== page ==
Home   |    Visitor Info   |    Recipes   |    Videos   |    Events   |    Arts   |    Community   |    About                                                                                             

Easy-peasy Mint Leaf Soup


With such a diverse culture in Malaysia, it is difficult to imagine anything remaining the same. It has always been a country evolving - from its colourful languages to its colourful politics. But no more so than its colourful food.

The Straits Chinese kitchen has long been reinventing and re-adapting itself based on new influences, but one aspect of the cooking has fortunately remained steady - Chinese soup.

Like many Chinese home chefs, when Mom makes a typical meal at home, she will always include one soup dish, in addition to another three to four of meat, curry and vegetable dishes. Possibly based on the ying-yang theory, soup is believed to complete a balanced meal in Chinese cooking.

Most of the Chinese soup dishes come in clear broth, typically simmered for many hours, with chicken or pork ribs, herbs, anchovies, beans and other vegetables, until the flavours release and unite into a fragrant soup.

One of the easiest, with the least cooking time and the least ingredients, is also one of my favourites - Mint Leaves Omelette Soup. I love the smell of the fresh mint leaves whenever my mom fries it up as an omelette, and then tosses it all into boiling water. The mint flavour will steep in the water, creating a refreshing bite to the comforting scrambled egg.

A fantastic dish that will never change in my kitchen.



Mint Leaves Soup Recipe 薄荷

What we need:
A bunch of mint leaves (wash thoroughly) - we used one plate of leaves for 5 servings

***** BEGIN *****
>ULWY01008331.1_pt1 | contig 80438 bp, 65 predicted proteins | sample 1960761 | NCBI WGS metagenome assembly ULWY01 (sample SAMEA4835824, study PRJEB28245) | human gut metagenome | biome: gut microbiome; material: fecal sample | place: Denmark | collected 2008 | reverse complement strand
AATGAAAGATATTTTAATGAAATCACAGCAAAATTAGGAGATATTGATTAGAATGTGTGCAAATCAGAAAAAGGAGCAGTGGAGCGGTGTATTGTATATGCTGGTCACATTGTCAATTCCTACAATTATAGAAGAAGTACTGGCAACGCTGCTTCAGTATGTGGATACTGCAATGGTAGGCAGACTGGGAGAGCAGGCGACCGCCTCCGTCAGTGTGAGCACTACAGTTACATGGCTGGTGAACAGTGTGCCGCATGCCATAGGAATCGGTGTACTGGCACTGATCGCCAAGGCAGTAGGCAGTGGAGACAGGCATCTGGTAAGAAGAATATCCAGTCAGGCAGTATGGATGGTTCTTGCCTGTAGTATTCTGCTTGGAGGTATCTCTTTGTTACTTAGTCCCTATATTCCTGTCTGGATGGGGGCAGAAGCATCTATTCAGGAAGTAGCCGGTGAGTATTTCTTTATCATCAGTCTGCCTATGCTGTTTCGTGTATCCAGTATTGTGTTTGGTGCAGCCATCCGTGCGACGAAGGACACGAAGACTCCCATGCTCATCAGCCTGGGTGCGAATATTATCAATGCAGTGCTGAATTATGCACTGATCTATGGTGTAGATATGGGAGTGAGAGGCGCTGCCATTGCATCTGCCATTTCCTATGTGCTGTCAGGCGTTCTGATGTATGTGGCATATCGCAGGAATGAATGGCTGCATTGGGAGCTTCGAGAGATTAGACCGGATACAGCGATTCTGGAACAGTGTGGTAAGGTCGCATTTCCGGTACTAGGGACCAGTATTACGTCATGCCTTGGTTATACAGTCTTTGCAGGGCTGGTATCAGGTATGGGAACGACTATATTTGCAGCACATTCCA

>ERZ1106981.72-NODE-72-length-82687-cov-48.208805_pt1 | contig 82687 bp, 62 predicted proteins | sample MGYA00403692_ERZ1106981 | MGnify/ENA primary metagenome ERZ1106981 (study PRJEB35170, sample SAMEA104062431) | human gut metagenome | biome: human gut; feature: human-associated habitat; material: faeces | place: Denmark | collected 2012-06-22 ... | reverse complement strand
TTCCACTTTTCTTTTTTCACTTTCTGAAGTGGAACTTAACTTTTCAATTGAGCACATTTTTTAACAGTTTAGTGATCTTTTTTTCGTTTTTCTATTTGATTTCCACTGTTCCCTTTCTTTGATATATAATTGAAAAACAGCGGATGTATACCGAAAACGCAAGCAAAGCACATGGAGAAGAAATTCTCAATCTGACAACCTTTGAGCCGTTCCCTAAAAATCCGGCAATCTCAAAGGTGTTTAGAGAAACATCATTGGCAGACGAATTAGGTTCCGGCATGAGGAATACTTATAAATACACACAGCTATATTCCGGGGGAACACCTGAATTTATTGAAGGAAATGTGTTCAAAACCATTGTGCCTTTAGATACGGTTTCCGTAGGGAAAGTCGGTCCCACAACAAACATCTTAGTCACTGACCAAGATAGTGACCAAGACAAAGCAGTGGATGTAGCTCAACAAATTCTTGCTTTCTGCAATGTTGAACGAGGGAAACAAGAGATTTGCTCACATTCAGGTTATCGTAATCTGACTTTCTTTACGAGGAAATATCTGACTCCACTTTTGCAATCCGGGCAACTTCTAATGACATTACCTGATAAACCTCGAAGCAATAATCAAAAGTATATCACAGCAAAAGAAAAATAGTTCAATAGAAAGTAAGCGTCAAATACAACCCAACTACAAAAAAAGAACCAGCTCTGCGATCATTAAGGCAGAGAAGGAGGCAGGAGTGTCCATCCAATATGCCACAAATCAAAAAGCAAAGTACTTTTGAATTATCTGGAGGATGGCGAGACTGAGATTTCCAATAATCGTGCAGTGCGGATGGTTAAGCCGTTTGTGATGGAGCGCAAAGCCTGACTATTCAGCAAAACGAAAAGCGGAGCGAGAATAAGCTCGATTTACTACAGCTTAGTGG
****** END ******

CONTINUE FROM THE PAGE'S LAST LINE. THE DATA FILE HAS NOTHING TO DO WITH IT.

4 eggs
one clove of chopped garlic
dash of salt and white pepper

Here’s how:

1. Lightly beat the eggs in a large bowl then mix the mint leaves. Add pepper and salt.
2. Heat oil and garlic in a pan/wok.
3. Pour in the mint leaves & egg mixture. Cook the mint leaves omelette on both sides.
4. Bring water to a boil on medium fire and then place the cooked omelette into the pot.
5. Add a dash more of salt and white pepper and cook for 2 minutes.
6. Scoop off the floating bubbles and serve immediately.

(Another option is to stop at Step 3 and just have a mint omelette.  It goes great with garlic rice.)

4 comments:

MayaKirana said...

Hi Reese: I make mint soup too but thanks for teaching me another new way of doing it. I usually throw the leaves into the soup and then drizzle beaten egg. That's really my mom's version anyway. I hope to try your mom's version!

Reese said...

Hey MK:)

My mom told me about the same method you use too. For some reason, she never cooked that version for us. May be she thinks the omelette type will be more favored by her "kids".

Let me know if you like the mint omelette. I shall try your mom's healthy version out.

Reese

Reese said...

Hey MK:)

My mom told me about the same method you use too. For some reason, she never cooked that version for us. May be she thinks the omelette type will be more favored by her "kids".

Let me know if you like the mint omelette. I shall try your mom's healthy version out.

Reese

MayaKirana said...

Hi Reese: I make mint soup too but thanks for teaching me another new way of doing it. I usually throw the leaves into the soup and then drizzle beaten egg. That's really my mom's version anyway. I hope to try your mom's version!